SETTING / CONTEXT Located well below grade, the bridge that carries scenic NJ 29 over Moores Creek near its confluence with the Delaware River is not visible from the road. It is visible from the D & R Canal Feeder right-of-way, now a park, located immediately west of the bridge and highway. Elements of an abandoned railroad trestle bridge are in the adjacent park. The setting is wooded.
SUMMARY The 2-span stone arch bridge (later gunite) dates to the construction of the D & R Canal, and as such it ranks as one of the few surviving original canal-related bridges. It is one of two stone arch bridges on NJ 29 (the historic river road), and it is the better preserved of the two. The bridge was widened in kind in 1917 when NJ 29 was improved to its present width. The gunite coating was added in 1933. The value of the bridge is for its associative significance with the D & R Canal Feeder.
INFORMATION Bibliography: Trenton Public Library. Trentoniana Collection. Vertical File: Roads. Mercer Co. Engineers Office. Transfer File 211.1.
Physical Description: The 2-span stone barrel arch bridge/aqueduct has splayed wing walls and a high road embankment. It has been widened at least twice, but the 1933 gunite coating hides evidence of the modification. The original stone construction is visible inside the arches and where the gunite coating has spalled. A bullnose cutwater has been added to the upstream side, and a high embankment has been built up on the original deck to accommodate the raising of the road grade.
Historical and Technological Significance: The stone arch bridge/aqueduct was constructed ca. 1832-1834 as part of the original development of the Delaware & Raritan Canal Feeder, one of the important transportation routes in the region. The D & R Canal Feeder, which brought soft coal from rich fields of eastern Pennsylvania to the industrialized regions of Trenton and beyond, was completed between 1832 and 1834. Its right-of-way, which was listed in the National Register of Historic Places in 1973. Since the aqueduct is an original canal structure, and it actually carries the historic waterway, it is evaluated as a contributing resource (criteria A, C).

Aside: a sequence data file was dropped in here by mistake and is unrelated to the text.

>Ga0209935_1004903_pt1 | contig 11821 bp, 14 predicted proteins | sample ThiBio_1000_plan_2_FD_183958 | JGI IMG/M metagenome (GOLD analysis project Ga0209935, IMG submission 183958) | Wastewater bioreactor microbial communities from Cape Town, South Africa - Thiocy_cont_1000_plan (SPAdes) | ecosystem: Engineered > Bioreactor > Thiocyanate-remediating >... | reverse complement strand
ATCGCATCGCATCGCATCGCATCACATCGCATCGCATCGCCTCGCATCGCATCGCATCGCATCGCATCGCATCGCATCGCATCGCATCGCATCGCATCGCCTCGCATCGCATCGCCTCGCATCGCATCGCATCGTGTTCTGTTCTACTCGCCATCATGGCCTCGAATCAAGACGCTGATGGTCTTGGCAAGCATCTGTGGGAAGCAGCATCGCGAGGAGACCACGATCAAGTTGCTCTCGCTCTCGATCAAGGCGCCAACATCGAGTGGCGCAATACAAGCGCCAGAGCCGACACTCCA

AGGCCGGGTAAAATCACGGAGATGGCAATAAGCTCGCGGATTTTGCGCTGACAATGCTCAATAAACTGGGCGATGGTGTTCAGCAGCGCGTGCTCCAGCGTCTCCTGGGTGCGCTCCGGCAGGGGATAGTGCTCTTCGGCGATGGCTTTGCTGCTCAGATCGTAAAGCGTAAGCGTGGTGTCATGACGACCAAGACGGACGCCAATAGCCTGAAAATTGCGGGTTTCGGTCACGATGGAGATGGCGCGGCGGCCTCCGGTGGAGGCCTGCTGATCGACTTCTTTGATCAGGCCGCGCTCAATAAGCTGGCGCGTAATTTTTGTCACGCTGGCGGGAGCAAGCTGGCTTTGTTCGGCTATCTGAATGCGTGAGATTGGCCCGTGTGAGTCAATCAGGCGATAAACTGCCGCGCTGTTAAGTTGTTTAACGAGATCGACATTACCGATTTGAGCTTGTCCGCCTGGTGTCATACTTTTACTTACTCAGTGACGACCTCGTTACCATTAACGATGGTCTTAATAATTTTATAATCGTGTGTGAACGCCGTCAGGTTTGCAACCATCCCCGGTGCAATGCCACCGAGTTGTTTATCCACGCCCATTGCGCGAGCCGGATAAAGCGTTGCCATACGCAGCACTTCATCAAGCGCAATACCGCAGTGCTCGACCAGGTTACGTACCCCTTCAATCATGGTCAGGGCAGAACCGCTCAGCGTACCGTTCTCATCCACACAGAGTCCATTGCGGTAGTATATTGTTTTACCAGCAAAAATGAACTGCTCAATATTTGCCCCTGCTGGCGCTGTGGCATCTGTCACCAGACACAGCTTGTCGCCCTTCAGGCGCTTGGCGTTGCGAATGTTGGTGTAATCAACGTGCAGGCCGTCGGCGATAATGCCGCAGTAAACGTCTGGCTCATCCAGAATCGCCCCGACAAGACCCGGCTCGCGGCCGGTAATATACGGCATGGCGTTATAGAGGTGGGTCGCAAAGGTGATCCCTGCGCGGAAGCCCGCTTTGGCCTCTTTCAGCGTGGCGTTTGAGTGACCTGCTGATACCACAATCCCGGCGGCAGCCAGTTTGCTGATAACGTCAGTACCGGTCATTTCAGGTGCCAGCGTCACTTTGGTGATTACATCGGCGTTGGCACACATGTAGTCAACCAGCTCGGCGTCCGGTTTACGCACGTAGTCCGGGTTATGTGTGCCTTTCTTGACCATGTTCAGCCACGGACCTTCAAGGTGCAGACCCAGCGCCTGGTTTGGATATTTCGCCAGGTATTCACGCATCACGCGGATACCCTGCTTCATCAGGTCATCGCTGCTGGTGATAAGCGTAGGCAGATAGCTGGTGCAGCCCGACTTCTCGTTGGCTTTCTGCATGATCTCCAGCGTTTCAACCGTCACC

In addition to the structure's association with the canal feeder, it is also an integral part of the old river road, an important 19th century thoroughfare. The New Jersey legislature designed NJ 29 as "Delaware Drive" in 1912. The purpose of the road was to encourage redistribution of population from the congested northeastern part of the state to the Delaware Valley by providing good transportation. The road was improved over the next fifty years, and it was taken over as a state route in 1945. This arch was extended on the upstream side in 1917 to accommodate the upgrading of the road. When the downstream side was extended is not known. That work would have been done by the Pennsylvania Railroad, owner of the canal feeder and railroad. The entire span was gunited in 1933. Despite the 20th-century alterations to aqueduct, it is of great enough historical significance to be evaluated as an eligible resource (criterion A).
The stone arch is one of two known mid-19th century bridges on the old highway in Mercer County and it is the largest. As such it is a significant remnant of the historical development of an important transportation corridors that contributed markedly to the industrial and physical growth of Trenton and Lambertville. It engineering significance is derived in part from demonstrating how the crossing of the canal, a controlled, manmade feature, and the natural stream were separated.
Boundary Description and Justification: The span is evaluated as significant for historical and technological reasons. Thus the span as well as its setting as part of the canal feeder and the historic river road are all contributing factors to its significance. The boundary includes the entire width of the structure and the area on the downstream portion that is part of the National Register-listed Delaware and Raritan Canal district.